SFX: Estuary sounds, birds chirping, footsteps crunching on gravel trail.
LUNDSTEN: Early-morning hikers forge a path through tall native grasses, pausing here and there to point out birds.
SFX: “I think that’s an Osprey.”
They’re taking their daily walk at the Tijuana River Estuary Research Reserve.
An *estuary is basically where the river meets the sea. Located in
SFX: More chirping and estuary sounds.
LUNDSTEN: But it wasn’t always this tranquil.
SFX: Birds fade out.
LUNDSTEN: Back in the 1970s, the estuary was a political war zone. Mike McCoy is president of the Southwest Interpretive Wetlands Association, which formed to preserve and restore wetlands. He says developers had big plans for the area.
MIKE McCOY: ...to work with local government to dredge the estuary and develop it and make it into a residential marina.
LUNDSTEN: McCoy says he couldn’t let that happen.
McCOY: The Tijuana Estuary was one of the last estuaries
that was relatively pristine – there weren’t roads crossing it, railroads,
power lines, etc, etc, that create the deterioration of wetland eco-systems in
In fact, he says 90% of
MCCOY: It got violent, literally violent – to the point where I know my life was threatened, other people’s lives were threatened, one man got shot...
LUNDSTEN: But McCoy says it was worth it to save the area.
McCOY: It was not an easy battle, but nothin’s easy...if you believe in it ya gotta do it.
Phillips is Superintendent of the South Sector of the San Diego Coast District
for California State Parks and manager of the Tijuana Estuary Research
says estuaries are vital to
the environment[JE2] .
PHILLIPS: The reason these estuaries are so important is because well, one, they’re Mother Nature’s natural filter for the sake of water pollution in the ocean and in the other direction, they’re Mother Nature’s natural storm surge protection for the sake of coastal flooding[JE3] .
LUNDSTEN: He says they’re also important for both fisheries and wildlife.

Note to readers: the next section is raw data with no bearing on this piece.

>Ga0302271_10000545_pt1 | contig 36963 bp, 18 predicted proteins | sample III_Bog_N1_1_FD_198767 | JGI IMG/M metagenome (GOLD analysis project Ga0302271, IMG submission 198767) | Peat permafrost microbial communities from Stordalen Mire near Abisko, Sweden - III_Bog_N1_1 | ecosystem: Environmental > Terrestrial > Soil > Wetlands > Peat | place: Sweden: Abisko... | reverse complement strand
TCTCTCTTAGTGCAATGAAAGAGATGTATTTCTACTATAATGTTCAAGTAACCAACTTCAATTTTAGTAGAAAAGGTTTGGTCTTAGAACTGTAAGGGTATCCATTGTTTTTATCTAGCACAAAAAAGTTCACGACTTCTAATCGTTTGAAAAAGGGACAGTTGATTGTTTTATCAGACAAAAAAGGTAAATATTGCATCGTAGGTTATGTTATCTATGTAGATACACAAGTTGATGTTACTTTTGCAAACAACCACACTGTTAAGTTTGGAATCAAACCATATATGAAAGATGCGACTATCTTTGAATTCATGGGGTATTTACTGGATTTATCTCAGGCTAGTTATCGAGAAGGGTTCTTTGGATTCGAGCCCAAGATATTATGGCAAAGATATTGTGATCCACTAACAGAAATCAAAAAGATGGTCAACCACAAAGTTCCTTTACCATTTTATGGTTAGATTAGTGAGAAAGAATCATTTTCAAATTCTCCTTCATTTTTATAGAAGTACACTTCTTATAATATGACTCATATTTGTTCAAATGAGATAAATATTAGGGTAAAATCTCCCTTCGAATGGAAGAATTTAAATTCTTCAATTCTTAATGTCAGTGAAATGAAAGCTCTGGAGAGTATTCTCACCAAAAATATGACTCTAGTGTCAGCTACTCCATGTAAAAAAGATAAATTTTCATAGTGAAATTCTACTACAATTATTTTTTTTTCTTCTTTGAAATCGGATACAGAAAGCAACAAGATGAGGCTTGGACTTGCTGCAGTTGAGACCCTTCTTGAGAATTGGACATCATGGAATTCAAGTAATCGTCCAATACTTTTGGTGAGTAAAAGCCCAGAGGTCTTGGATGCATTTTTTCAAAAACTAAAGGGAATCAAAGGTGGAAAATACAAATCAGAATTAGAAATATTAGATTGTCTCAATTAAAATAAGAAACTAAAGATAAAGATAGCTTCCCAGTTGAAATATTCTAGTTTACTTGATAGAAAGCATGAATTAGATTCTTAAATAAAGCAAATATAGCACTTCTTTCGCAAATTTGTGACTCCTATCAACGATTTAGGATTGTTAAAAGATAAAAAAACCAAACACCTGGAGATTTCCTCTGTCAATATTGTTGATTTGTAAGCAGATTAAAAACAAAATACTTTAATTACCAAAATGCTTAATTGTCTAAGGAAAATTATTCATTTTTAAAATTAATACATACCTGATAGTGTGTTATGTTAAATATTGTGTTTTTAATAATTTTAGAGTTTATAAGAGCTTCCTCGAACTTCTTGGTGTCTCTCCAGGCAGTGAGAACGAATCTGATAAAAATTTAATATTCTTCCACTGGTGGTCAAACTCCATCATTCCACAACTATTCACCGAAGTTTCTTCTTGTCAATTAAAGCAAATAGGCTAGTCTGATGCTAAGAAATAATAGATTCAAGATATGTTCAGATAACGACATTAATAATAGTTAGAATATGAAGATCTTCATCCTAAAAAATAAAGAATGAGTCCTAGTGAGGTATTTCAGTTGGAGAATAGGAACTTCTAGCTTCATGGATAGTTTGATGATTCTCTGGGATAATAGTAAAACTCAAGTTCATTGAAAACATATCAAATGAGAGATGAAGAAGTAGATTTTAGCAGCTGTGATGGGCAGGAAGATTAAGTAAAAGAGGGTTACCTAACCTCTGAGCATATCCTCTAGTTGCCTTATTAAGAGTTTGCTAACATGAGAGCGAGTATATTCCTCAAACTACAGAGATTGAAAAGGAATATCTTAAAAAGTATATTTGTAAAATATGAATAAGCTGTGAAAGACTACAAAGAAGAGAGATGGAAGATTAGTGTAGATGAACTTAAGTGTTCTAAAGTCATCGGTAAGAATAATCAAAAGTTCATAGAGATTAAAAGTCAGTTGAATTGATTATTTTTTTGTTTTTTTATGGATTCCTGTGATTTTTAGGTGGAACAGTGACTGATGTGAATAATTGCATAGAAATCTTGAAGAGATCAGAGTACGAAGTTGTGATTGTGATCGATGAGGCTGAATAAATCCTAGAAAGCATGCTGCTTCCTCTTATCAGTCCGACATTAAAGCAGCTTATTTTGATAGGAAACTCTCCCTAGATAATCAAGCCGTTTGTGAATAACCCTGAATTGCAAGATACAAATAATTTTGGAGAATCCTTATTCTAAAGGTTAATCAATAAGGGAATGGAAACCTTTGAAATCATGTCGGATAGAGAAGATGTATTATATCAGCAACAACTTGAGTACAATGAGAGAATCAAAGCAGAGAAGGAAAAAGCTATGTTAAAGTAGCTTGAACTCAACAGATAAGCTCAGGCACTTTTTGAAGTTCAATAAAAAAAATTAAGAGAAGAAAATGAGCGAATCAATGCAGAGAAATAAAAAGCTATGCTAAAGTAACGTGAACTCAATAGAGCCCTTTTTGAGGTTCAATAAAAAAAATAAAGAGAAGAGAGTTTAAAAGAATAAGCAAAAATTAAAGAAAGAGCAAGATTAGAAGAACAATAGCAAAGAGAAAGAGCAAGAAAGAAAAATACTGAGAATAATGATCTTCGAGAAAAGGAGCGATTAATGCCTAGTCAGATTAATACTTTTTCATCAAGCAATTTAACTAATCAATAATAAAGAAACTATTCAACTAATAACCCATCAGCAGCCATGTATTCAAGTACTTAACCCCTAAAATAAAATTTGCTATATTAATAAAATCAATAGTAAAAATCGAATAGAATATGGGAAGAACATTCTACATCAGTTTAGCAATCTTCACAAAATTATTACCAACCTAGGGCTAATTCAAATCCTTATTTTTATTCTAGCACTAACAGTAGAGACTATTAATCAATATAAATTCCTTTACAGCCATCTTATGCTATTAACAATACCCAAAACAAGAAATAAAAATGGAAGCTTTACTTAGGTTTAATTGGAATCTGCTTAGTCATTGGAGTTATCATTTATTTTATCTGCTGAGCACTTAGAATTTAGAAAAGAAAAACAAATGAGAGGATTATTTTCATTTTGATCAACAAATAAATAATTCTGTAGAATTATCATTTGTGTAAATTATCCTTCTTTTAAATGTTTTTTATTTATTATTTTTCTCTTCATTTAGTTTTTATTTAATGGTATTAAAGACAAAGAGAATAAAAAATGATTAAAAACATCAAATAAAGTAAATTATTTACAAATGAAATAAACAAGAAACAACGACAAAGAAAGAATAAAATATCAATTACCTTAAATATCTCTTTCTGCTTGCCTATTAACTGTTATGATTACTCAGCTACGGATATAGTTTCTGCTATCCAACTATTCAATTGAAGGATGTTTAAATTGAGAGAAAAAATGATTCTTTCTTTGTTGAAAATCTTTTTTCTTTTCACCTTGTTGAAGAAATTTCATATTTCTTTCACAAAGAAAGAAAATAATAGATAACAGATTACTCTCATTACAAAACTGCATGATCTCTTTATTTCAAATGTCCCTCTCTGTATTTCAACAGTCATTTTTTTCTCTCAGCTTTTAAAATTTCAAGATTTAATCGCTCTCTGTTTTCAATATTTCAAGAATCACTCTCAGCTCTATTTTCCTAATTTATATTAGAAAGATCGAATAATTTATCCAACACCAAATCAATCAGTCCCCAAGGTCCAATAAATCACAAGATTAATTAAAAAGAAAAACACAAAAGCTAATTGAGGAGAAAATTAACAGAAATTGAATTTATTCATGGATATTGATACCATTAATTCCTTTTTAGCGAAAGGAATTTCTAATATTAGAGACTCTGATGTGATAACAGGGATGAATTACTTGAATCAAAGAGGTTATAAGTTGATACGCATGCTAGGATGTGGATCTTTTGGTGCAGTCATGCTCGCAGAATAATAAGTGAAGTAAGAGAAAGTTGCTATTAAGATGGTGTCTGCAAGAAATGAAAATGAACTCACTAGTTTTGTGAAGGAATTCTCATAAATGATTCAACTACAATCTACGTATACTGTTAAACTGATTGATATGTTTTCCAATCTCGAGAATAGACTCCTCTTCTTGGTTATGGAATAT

LUNDSTEN: Birders can spot more than 370 species, including six endangered. Even though saving the estuary was a success, Phillips says there are still challenges facing the wetlands.
PHILLIPS: One of the problems is sewage in the estuary and the coastal waters. Our beaches are often closed because of sewage pollution. Second problem is trash and tires – one year we took 4000 tires out of the estuary.
But he says the biggest problem is *sediment – caused by runoff from
development across the border in
PHILLIPS: Only a half a foot of sediment can choke out that tidal exchange and basically make it a non-functioning system and that’s what’s happened in many parts of our estuary.
Phillips says there are some current projects going on to help. One is
developing *sediment basins – basically, storage receptacles – to trap excess
sediment. Another is figuring out where
to dump waste collected in the estuary and maybe create a place for it to go
*before it even gets into the
Another plan is getting the word out to Tijuanans.
Ben McHue is Program Manager for Wildcoast, a community non-profit organization
dedicated to protecting and preserving coastal areas in California and Latin
America. He says his organization does a lot of outreach, including a weekly
radio show in Tijuana that discusses issues affecting both Mexico and the U.S. McHUE:
So we’re really trying to advocate for bi-national solutions – increase planned
community development in Tijuana, increased resources for trash and sewage
collection and treatment and disposal. As well as getting some of the local
community here involved in the protection of the estuary and the protection of
the watershed and to get them to understand their connection to the health of
the estuary – basically, the health of our environment here determines the
health of our communities.
Clay Phillips says it’s important for Californians to protect the estuary,
PHILLIPS: The most important mechanism for natural resource protection is public advocacy. If people don’t know about it, then legislators aren’t going to care about it and if legislators don’t care about it, then we’re not going to see the regulations and funding needed to protect these places.
He says saving the estuary only happened because of hard-won partnerships. PHILLIPS:
I mean this is kind of a magical place – not only is it a cool natural
resource, but it’s magical because we actually have federal agencies working
side by side with state agencies and it actually works. LUNDSTEN:
Those agencies are
the U.S. Fish and Wildlife Service and California State Parks, who work with
several local, federal, bi-national and international groups -- like the City
of San Diego, the National Oceanic Atmospheric Association, Border Patrol, the
Cities of Tecate and Tijuana, and the International Boundary and Water
Commission, among others . Phillips
says he can wax poetic about why the Tijuana River Estuary is important to
PHILLIPS: Come and visit and see for yourself. (This is said in a really sweet and nice way...the cadence makes it interesting...)
Visitors can explore four miles of trails – on foot or horseback[JE5] , as well as check out the
If you want to find out more about *supporting all of